What is muscle atrophy?
Muscle atrophy occurs when the body loses its skeletal muscle mass or tissue. Various factors, from a lack of regular physical exercise to immobility due to an injury or poor nutrition, genetics, consumption of certain medications, or suffering from various medical conditions, can contribute to this condition. Physical immobility eventually leads to the wastage of muscle, and this condition leads to muscle weakness and sometimes disability. However, the wastage of muscle can be reversed in some cases through proper diet, regular exercise, and physical therapy.
What are the symptoms of muscle atrophy?
Apart from the wastage of muscle mass, the other visible symptoms of muscle atrophy include:
- One of the arms or legs may appear smaller than the other.
- Weakness in one limb, leading to a difficulty or lack of ability in performing physical tasks (depends on the muscles that are affected)
- Difficulty in balancing, which can affect standing from a seated position, walking, or climbing the stairs leading to increased falls
What are the causes of muscle atrophy?
Muscle atrophy can be caused by several reasons, including:
- Physical inactivity
- Lack of balanced diet
- Aging leads to reduced production of proteins that promote muscle growth.
- Burns and injuries, like a torn rotator cuff or broken bones
- Disorders of the central or the peripheral nervous system
- Cachexia that causes loss of muscles and drastic weight loss
Certain medical and chronic conditions that can bring about muscle atrophy include:
- Amyotrophic lateral sclerosis (ALS), also known as Lou Gehrig’s disease, damages the motor nerve cells that control voluntary muscle movement.
- Dermatomyositis, which leads to weakness in the muscles and skin rash.
- Guillain-Barré syndrome, an autoimmune condition that brings about nerve inflammation and muscle weakness.
- Multiple sclerosis, an autoimmune condition where the body’s immune system attacks the central nervous system, causing inflammation in the nerve fibers.
- Muscular dystrophy, a hereditary condition that causes weakness in the muscles.
- Neuropathy, a condition that causes damage to a nerve or nerve group, resulting in loss of function or sensation.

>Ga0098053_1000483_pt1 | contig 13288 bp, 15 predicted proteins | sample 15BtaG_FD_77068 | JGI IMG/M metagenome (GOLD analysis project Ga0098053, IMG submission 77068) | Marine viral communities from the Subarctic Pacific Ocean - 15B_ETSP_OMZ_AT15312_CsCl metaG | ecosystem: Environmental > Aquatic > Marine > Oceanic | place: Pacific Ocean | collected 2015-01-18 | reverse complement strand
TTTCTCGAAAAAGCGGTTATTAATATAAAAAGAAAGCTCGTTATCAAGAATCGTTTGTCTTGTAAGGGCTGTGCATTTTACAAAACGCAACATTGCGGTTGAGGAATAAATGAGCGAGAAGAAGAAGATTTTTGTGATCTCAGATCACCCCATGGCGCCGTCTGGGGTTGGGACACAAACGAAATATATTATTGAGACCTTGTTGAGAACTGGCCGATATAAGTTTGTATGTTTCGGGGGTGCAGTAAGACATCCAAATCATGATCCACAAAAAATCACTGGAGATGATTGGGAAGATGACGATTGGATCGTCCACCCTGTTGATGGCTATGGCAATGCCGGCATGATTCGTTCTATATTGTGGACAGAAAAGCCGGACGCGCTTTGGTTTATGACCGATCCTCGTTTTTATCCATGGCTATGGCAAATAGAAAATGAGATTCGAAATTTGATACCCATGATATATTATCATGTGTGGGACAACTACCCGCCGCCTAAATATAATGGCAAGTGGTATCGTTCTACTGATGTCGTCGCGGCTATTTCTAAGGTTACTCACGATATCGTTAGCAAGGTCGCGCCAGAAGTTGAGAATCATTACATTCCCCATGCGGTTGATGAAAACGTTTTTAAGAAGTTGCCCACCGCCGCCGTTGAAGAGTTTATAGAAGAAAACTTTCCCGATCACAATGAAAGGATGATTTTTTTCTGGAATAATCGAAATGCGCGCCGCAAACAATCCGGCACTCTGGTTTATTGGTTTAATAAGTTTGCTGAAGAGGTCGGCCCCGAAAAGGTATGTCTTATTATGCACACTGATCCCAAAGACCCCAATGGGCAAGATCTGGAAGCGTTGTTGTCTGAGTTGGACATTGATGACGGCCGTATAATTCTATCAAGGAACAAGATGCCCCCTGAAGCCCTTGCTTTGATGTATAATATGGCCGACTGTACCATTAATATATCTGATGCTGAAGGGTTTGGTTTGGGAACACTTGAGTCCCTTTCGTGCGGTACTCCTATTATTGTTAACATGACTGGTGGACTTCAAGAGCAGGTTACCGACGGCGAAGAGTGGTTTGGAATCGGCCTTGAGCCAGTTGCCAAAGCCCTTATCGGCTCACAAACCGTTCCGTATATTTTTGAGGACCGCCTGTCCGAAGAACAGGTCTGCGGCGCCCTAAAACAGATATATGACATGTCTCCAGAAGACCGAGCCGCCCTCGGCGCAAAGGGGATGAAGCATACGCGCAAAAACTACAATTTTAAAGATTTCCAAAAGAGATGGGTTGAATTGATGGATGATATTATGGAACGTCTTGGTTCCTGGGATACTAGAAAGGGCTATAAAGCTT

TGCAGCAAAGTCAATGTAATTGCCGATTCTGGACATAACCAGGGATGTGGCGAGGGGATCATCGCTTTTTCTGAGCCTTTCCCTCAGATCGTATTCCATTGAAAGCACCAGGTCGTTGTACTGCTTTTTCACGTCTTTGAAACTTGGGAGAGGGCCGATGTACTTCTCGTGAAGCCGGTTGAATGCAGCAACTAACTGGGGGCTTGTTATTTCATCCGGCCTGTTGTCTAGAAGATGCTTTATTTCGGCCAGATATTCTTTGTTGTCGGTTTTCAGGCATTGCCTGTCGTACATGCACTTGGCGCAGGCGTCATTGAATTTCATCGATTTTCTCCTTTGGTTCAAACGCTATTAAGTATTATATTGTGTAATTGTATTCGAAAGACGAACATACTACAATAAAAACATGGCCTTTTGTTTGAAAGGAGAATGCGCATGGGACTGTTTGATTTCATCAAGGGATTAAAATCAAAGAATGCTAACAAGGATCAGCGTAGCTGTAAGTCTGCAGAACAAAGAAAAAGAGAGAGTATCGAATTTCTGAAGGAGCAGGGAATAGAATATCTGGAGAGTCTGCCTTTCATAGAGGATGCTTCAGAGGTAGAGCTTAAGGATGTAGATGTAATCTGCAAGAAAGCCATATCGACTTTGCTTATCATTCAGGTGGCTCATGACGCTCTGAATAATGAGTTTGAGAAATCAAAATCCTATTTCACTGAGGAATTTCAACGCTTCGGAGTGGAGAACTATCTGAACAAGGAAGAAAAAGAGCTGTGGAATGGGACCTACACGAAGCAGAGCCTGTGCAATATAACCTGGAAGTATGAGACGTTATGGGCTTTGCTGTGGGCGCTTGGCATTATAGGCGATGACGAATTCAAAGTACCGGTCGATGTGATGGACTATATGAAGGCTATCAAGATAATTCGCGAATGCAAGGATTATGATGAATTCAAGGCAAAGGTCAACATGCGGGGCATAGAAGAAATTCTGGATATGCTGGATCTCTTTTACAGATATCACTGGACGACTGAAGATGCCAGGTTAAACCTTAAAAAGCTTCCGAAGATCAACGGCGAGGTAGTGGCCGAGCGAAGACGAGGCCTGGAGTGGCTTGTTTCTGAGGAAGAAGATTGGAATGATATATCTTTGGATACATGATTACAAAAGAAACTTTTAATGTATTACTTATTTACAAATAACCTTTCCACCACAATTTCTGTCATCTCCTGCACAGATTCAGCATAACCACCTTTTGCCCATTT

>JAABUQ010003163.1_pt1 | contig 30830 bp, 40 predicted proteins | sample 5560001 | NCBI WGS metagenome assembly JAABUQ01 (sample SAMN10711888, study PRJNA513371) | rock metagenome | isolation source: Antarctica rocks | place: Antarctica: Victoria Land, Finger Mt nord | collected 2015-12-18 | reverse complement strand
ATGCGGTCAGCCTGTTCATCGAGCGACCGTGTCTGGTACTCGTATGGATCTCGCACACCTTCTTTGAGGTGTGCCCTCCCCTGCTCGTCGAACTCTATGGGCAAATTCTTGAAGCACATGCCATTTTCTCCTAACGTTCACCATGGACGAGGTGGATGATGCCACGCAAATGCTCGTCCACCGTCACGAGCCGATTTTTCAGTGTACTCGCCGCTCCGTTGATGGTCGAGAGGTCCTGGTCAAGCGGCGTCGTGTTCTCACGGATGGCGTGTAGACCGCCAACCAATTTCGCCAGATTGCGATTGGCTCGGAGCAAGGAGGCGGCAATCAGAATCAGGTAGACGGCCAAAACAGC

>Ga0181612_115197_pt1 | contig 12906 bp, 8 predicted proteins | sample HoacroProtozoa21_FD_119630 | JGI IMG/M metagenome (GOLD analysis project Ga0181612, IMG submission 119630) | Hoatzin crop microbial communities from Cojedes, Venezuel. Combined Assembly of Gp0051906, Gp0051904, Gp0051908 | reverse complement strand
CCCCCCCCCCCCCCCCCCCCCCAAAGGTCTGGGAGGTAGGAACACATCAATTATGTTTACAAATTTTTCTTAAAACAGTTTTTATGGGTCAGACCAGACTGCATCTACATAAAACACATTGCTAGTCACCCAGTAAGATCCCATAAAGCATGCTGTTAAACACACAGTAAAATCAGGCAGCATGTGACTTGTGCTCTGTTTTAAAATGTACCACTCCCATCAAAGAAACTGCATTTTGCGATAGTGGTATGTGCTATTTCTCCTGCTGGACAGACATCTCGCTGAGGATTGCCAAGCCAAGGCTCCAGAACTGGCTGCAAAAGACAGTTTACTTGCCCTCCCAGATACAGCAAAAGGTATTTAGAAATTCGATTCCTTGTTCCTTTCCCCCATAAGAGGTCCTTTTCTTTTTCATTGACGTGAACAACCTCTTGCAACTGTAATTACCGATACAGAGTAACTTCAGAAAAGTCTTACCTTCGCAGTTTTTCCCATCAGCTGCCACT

- Osteoarthritis, a medical condition that causes reduced motion in the joints.
- Polio, a viral disease that attacks the nervous system, which might lead to permanent paralysis.
- Polymyositis, an inflammatory muscle disease.
- Rheumatoid arthritis, a chronic inflammatory autoimmune condition that affects the joints causing pain and stiffness.
- Spinal muscular atrophy, a genetic condition causing arm and leg muscles to decline.
How is muscle atrophy diagnosed?
If muscle atrophy is the result of a disease or condition, the person may need to undergo tests to identify the condition. The general physician or medical practitioner will ask for a comprehensive medical history, in addition to the following:
- Describe old or recent injuries and previously identified medical conditions.
- Make a list of prescriptions, over-the-counter medications, and supplements currently being consumed.
- Present a complete account of the symptoms.
The physician can ask for tests to aid with the diagnosis and to rule out the presence of some diseases. The tests can include:
- Blood tests
- Magnetic Resonance Imaging (MRI)
- Computed Tomography (CT) scan
- Nerve conduction studies
- Muscle or nerve biopsy
- Electromyography (EMG)
The person might be referred to a specialist by the physician based on the results of the tests.
How is muscle atrophy treated?
The treatment for muscle atrophy depends on the existence of any underlying medical condition and the magnitude of muscle loss. Some of the treatments for muscle atrophy are as follows:
- Physical therapy: Performing particular stretches and exercises can aid in reducing immobility. It also increases muscle strength, improves circulation, and decreases spasticity, which causes continuous contraction of the muscles.
- Ultrasound therapy: It is a procedure of taking beams of ultrasound energy that stimulate contractions in atrophied muscle tissue in particular parts of the body.
- Surgery: Surgical procedures can correct contracture deformity if muscle atrophy is caused by malnutrition and might enhance muscle function in people if their muscle atrophy is connected to neurological conditions or injuries.
- Exercises: Water exercises are advised to aid in making movement comfortable.
If malnutrition is the cause of the condition, the person may be advised to make changes to their diet with certain supplements.
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Muscle atrophy is typically a result of not being able to exercise the muscles frequently. It is the condition in which there is a remarkable shortening of the muscle fibers, and the body loses its skeletal muscle mass. There are many causes of this, and it can be treated or prevented with good nutrition and a proper exercise regimen in addition to getting the necessary treatment for the underlying condition if any.